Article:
boy’s hands in yours and gave a gentle squeeze. You bent your head close to
that of the boy’s and peered into his left eye, then took a measure of his
heart rate with a finger pressed on the inside of his wrist.
“You’ll be alright, George. I’m a nurse, I know what I’m
doing.” you stood, took off the blanket and the dead boy’s jacket, and tied up
your still damp hair.
“George, I need to get you to a bed, can you walk do you
think?” You asked, motioning for Jack to help him up. The pilot had been
looking at you but quickly bent to his task.
The boy was badly injured. He clearly had a terrible
concussion which had triggered his brain to swell, it was pressing up on the
inside of his skull, preventing proper function of his ocular nerve. His brain
would only continue to increase in size unless something could be done. He
needed to be put on a ventilator and be dehydrated if he was to survive, but
you were at sea. How could he be put on a ventilator if you were miles from a
hospital? And even a fully stocked medical kit was unlikely to hold a strong
enough diuretic to help him, so what could be done?
“Peter,” you took the young man’s arm and led him out of
earshot of the dark haired boy. “Your friend has a concussion, a bad one. His
brain is swelling. I can’t lie to you, he is in a bad way, but there is still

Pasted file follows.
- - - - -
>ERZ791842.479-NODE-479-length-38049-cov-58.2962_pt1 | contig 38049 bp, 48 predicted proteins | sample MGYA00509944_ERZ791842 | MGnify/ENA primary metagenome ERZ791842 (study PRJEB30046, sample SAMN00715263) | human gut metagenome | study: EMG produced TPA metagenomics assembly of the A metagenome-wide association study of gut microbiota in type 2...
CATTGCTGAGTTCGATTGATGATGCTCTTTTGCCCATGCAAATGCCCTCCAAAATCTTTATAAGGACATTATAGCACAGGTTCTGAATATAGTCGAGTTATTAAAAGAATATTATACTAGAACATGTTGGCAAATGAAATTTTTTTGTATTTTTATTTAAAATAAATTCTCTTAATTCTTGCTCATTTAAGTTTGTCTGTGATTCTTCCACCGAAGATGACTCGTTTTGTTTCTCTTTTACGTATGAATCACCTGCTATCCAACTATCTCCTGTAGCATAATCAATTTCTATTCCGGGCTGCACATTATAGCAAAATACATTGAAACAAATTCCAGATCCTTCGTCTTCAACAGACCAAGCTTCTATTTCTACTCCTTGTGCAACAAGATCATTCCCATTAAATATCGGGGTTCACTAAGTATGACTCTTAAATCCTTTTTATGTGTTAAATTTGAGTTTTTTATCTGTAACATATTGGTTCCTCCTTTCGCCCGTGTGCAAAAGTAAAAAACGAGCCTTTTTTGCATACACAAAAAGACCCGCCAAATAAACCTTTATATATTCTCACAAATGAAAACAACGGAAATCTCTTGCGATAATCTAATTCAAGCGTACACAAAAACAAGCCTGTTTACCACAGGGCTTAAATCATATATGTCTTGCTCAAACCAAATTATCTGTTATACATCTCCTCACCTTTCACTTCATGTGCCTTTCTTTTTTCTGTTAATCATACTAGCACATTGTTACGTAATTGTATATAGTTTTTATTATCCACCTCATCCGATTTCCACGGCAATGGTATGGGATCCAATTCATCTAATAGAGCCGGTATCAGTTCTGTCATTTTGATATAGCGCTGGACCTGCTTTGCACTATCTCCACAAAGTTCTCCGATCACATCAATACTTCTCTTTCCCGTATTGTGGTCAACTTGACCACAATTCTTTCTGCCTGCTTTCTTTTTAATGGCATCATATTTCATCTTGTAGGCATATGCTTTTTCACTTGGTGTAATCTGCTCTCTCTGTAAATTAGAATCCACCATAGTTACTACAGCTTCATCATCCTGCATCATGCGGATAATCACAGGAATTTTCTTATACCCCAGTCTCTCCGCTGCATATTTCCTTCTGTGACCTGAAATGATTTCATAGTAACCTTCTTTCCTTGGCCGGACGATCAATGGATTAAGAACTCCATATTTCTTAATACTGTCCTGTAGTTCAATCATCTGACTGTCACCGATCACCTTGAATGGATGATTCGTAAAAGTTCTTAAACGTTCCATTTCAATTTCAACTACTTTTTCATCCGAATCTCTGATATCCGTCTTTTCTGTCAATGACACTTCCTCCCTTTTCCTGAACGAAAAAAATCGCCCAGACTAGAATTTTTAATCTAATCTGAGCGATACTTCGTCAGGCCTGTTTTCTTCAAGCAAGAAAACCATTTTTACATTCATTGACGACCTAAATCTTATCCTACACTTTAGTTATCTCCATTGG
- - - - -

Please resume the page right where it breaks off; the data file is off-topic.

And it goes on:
hope. I need you to find a diuretic.” The poor boy looked absolutely terrified
and clearly had no idea where a diuretic would be found. “Caffeine pills
perhaps?” You prompted.
“I’ll ask my Dad.” He nodded, turned and dashed up the
Following George and Jack to the cabin, where the boy was
lying, you explained: “I need you to induce hyperventilation, it’s a big word,
I know.” you tried to inject some levity to the situation, you heard Collins
utter a quiet “ha”, but paid no mind to it. “You have to breathe quickly and
shallowly, George.” The blind boy nodded and sucked in a breath.
“Aye, like tha’, George.” Collins encouraged, his gaze fixed
Your next task was to pile blankets on top of the patient,
with the hope of causing him to sweat. Collins helped you find as many as
possible and when you were done, only George’s head protruded from a heap of
Tired, you sank to the floor and crossed your legs beneath
you. You glanced up at Jack then and were surprised to find him already looking
back at you.
“What are you looking at?” you questioned, your eyebrows
knitted together in confusion.
“Just you.” your lips parted and your eyes widened. The
pilot was smirking down at you.
“Miss Y/L/N.” you jumped and your head spun so fast you
cricked your neck.
“Um, yes Peter?” you asked while rubbing your neck. You
heard Collin’s chuckle and rolled your eyes.
“Here: caffeine pills.” the young man explained, holding out
a battered pack of tablets. You rose, took the pills and went to George’s
“George, you’re going to have to take these dry, we can’t
give you any water.”
“I-I don’t think I can.”
“I know,” you studied the boy’s face, noting the lines of
stress in his forehead. “But you have to try.”
The packet said the maximum dose was two tablets; you
disregarded this, popping out three and placing them in George’s hand one at a
time. It was clearly not easy for the lad, but after many attempts and a few
fits of coughing he got the first pill down, then the second, then the third.
“Well done George. I’ll be back in half an hour with two
more.” You were worried about the boy, but impressed, he’d remained calm
throughout a very stressful series of events; but, you remembered, his treatment
was far from over.
You did as you had said, administering the remaining